Bug#574887: ocsigen: Put XHTML.M in its own binary package
Sorry if my initial message was a bit harsh, it was not my intent.
2010/3/22 Mehdi Dogguy <firstname.lastname@example.org>:
>> What is "a lot of dependencies"?
> Did you try to install it and see what it brings on disk?
> If not, please read the following few lines and tell me if installing
> 192MB is worth it when I need only 100KB of them.
>From Stéphane's reply, it reduces the installation to 114 MB instead
of 211MB. A real improvement but not an impressive one.
> Mainly, because I think that keeping a system as small as
> possible and only with the required stuff (especially on a server) is a
> sane approach.
> Adding one binary package (or even 10) don't make the
> dependency system complicated. It may complicate the packaging is a bit
> but I think that these changes will be integrated upstream (maybe
> partially) to ease such operations. Please note that package splitting in
> Debian is done on request basis (when justified… which is the case here)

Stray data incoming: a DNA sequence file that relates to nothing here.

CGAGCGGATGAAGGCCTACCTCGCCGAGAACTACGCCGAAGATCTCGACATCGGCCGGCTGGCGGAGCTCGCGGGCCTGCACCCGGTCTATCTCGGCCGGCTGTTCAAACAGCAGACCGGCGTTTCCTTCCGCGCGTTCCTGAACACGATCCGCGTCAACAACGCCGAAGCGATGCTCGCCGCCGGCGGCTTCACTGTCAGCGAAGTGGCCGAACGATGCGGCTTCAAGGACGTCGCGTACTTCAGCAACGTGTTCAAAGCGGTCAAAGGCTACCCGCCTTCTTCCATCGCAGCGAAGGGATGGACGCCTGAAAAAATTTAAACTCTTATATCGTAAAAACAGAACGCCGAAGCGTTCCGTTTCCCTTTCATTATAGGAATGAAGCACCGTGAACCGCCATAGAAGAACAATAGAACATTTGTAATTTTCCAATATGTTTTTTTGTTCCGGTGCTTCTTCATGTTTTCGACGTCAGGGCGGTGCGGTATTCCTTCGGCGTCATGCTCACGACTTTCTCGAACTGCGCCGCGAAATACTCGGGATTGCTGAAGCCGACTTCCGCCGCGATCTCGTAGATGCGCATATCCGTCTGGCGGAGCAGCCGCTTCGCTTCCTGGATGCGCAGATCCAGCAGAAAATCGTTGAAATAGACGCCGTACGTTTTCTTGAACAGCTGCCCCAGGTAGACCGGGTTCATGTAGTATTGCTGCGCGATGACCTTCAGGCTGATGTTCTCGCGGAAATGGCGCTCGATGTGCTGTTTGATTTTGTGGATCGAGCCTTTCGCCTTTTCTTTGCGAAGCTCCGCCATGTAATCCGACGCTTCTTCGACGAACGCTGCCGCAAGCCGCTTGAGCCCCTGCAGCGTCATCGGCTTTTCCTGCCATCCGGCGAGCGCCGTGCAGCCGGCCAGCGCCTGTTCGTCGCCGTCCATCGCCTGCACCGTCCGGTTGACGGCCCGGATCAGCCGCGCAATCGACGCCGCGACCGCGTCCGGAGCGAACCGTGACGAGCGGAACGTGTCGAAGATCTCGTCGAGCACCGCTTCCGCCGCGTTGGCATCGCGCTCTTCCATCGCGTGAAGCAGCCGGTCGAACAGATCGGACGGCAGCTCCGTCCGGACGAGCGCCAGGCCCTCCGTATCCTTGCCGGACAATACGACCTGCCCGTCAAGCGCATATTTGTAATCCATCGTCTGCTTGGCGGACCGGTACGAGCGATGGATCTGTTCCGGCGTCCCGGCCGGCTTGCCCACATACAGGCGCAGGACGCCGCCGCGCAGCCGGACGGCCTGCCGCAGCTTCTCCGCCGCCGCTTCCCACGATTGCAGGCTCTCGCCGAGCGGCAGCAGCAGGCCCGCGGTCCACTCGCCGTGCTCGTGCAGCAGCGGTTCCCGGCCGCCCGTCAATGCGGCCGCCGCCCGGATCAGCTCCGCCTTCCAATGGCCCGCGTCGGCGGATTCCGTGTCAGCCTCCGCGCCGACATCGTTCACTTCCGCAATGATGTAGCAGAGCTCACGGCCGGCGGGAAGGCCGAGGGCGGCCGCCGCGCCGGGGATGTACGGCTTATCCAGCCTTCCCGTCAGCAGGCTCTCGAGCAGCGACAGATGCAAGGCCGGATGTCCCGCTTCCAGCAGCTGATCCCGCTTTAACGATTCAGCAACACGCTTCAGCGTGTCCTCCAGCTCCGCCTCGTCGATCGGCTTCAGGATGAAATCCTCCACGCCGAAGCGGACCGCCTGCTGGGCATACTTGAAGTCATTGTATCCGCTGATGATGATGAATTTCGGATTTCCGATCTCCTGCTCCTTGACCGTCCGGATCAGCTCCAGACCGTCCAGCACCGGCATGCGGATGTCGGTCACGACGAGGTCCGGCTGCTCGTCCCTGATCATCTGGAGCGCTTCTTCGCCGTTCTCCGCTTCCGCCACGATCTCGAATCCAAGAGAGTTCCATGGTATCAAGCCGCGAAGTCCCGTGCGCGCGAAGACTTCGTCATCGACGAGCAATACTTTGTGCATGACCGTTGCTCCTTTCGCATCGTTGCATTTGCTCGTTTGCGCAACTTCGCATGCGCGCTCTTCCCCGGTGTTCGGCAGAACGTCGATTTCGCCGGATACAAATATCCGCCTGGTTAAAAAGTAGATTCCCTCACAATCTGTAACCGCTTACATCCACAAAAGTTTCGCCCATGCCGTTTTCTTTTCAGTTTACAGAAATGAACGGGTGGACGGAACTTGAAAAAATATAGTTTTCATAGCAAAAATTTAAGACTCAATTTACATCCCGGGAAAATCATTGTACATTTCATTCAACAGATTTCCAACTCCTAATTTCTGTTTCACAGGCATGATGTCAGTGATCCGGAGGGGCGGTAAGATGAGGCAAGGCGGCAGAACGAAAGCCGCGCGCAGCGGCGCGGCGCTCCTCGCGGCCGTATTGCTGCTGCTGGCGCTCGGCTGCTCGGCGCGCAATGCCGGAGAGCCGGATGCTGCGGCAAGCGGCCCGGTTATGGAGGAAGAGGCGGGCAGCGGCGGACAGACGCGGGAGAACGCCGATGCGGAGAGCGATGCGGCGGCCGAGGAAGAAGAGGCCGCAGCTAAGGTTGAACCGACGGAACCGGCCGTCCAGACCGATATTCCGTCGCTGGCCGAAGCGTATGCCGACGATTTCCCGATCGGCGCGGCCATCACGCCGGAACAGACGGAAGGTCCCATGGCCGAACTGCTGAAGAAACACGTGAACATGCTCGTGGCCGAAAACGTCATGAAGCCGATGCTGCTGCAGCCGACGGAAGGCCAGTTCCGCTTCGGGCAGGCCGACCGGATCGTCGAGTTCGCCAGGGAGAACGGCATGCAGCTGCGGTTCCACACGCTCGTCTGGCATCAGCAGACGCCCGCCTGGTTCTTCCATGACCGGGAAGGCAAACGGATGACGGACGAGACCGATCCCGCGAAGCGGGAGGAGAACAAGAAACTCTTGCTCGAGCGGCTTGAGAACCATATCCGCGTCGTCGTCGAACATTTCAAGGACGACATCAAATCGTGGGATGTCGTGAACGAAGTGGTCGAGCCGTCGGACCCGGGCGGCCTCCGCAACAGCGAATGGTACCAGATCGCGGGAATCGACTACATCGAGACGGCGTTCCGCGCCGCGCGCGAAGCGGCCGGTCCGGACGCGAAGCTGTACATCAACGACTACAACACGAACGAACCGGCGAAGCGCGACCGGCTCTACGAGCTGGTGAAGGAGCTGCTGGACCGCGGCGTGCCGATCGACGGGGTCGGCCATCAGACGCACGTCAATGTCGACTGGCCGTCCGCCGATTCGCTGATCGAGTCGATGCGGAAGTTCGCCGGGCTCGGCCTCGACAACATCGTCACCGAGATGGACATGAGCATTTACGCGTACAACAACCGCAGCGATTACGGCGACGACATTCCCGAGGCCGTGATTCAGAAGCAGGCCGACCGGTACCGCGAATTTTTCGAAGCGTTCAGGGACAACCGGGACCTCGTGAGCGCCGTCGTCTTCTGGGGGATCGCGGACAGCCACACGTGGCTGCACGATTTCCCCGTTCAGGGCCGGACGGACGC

> and not on "the number of people asking for it". Please also note that
> I've set the severity to "minor".
I agree it is not probably one of the most complicated binary packages
in Debian, but it still increases the number of packages to take care
of, e.g. when the OCaml compiler is upgraded.
I'm not a Debian Developer and I do appreciate a lot the hard work put
into packaging by Debian developers, especially for OCaml.
I just wanted to point out the potential issue of having a lot of
packages, being complicated or not. I sometimes have the feeling that
too many packages are created, some of them not really useful (e.g.
-dev split). We all want a high quality system, well maintained and
useful to use. Most of the time, I install a generic package (like
ocaml) with all its dependencies. There are a ot of free space on hard
disks nowadays. Of course, I do not claim that my use is the use of
> *We* will maintain it and keep it clean. If Stéphane needs some help to
> maintain this packaging, I'm ready to help, as I always did in the OCaml Team.
I am well aware of this and, once again, I do appreciate a lot the
effort and the result.